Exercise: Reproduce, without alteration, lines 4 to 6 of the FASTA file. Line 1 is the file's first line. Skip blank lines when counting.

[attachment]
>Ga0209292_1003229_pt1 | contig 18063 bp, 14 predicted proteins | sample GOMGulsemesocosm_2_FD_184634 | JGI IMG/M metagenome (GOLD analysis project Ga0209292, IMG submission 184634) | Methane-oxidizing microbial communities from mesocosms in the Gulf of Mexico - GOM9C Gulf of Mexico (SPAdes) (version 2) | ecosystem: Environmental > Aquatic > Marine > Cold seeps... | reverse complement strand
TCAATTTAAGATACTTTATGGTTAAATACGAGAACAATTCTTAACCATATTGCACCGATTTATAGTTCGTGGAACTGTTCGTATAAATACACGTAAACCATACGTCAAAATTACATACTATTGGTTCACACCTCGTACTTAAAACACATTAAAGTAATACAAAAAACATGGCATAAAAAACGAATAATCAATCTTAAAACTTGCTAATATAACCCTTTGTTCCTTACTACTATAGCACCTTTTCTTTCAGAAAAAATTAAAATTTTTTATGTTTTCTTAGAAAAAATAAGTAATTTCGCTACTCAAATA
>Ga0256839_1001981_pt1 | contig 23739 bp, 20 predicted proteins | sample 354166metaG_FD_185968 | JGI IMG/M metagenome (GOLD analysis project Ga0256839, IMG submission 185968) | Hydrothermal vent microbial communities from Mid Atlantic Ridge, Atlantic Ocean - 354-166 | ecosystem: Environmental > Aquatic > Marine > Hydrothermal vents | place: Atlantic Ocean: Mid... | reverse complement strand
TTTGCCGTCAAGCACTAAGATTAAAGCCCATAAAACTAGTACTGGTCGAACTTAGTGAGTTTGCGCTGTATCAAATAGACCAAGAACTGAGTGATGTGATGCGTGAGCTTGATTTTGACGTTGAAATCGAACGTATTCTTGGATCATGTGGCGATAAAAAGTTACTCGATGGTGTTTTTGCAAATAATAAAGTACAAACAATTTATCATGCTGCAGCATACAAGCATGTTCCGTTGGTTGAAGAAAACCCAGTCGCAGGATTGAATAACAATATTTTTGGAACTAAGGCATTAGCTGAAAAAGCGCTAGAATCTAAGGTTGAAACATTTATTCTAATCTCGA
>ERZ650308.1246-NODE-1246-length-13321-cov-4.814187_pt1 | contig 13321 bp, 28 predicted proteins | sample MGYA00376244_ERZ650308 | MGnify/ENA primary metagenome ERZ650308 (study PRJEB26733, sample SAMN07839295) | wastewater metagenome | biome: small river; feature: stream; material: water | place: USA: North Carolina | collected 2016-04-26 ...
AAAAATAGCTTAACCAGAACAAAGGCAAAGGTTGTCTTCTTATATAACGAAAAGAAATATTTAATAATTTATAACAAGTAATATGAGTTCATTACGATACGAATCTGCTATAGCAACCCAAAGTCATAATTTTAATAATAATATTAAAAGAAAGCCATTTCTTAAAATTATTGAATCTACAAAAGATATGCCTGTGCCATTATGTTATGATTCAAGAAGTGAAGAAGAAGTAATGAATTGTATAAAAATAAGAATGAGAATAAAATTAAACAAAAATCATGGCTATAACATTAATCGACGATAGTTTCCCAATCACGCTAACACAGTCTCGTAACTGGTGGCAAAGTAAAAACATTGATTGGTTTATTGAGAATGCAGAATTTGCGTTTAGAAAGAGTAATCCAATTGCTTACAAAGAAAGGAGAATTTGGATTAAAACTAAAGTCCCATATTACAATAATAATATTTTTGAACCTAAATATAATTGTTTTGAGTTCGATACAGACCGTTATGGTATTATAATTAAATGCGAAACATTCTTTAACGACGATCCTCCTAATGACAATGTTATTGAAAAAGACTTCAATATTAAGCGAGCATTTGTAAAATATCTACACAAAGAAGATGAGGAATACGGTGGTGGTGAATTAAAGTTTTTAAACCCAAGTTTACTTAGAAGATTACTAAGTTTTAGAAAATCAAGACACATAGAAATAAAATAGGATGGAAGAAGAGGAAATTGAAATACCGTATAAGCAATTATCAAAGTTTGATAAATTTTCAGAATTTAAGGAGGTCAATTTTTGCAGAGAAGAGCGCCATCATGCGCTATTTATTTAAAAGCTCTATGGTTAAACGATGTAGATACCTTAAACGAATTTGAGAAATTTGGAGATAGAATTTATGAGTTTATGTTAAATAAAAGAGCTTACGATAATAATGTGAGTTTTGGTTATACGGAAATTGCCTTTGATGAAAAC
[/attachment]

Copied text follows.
TTTGCCGTCAAGCACTAAGATTAAAGCCCATAAAACTAGTACTGGTCGAACTTAGTGAGTTTGCGCTGTATCAAATAGACCAAGAACTGAGTGATGTGATGCGTGAGCTTGATTTTGACGTTGAAATCGAACGTATTCTTGGATCATGTGGCGATAAAAAGTTACTCGATGGTGTTTTTGCAAATAATAAAGTACAAACAATTTATCATGCTGCAGCATACAAGCATGTTCCGTTGGTTGAAGAAAACCCAGTCGCAGGATTGAATAACAATATTTTTGGAACTAAGGCATTAGCTGAAAAAGCGCTAGAATCTAAGGTTGAAACATTTATTCTAATCTCGA
>ERZ650308.1246-NODE-1246-length-13321-cov-4.814187_pt1 | contig 13321 bp, 28 predicted proteins | sample MGYA00376244_ERZ650308 | MGnify/ENA primary metagenome ERZ650308 (study PRJEB26733, sample SAMN07839295) | wastewater metagenome | biome: small river; feature: stream; material: water | place: USA: North Carolina | collected 2016-04-26 ...
AAAAATAGCTTAACCAGAACAAAGGCAAAGGTTGTCTTCTTATATAACGAAAAGAAATATTTAATAATTTATAACAAGTAATATGAGTTCATTACGATACGAATCTGCTATAGCAACCCAAAGTCATAATTTTAATAATAATATTAAAAGAAAGCCATTTCTTAAAATTATTGAATCTACAAAAGATATGCCTGTGCCATTATGTTATGATTCAAGAAGTGAAGAAGAAGTAATGAATTGTATAAAAATAAGAATGAGAATAAAATTAAACAAAAATCATGGCTATAACATTAATCGACGATAGTTTCCCAATCACGCTAACACAGTCTCGTAACTGGTGGCAAAGTAAAAACATTGATTGGTTTATTGAGAATGCAGAATTTGCGTTTAGAAAGAGTAATCCAATTGCTTACAAAGAAAGGAGAATTTGGATTAAAACTAAAGTCCCATATTACAATAATAATATTTTTGAACCTAAATATAATTGTTTTGAGTTCGATACAGACCGTTATGGTATTATAATTAAATGCGAAACATTCTTTAACGACGATCCTCCTAATGACAATGTTATTGAAAAAGACTTCAATATTAAGCGAGCATTTGTAAAATATCTACACAAAGAAGATGAGGAATACGGTGGTGGTGAATTAAAGTTTTTAAACCCAAGTTTACTTAGAAGATTACTAAGTTTTAGAAAATCAAGACACATAGAAATAAAATAGGATGGAAGAAGAGGAAATTGAAATACCGTATAAGCAATTATCAAAGTTTGATAAATTTTCAGAATTTAAGGAGGTCAATTTTTGCAGAGAAGAGCGCCATCATGCGCTATTTATTTAAAAGCTCTATGGTTAAACGATGTAGATACCTTAAACGAATTTGAGAAATTTGGAGATAGAATTTATGAGTTTATGTTAAATAAAAGAGCTTACGATAATAATGTGAGTTTTGGTTATACGGAAATTGCCTTTGATGAAAAC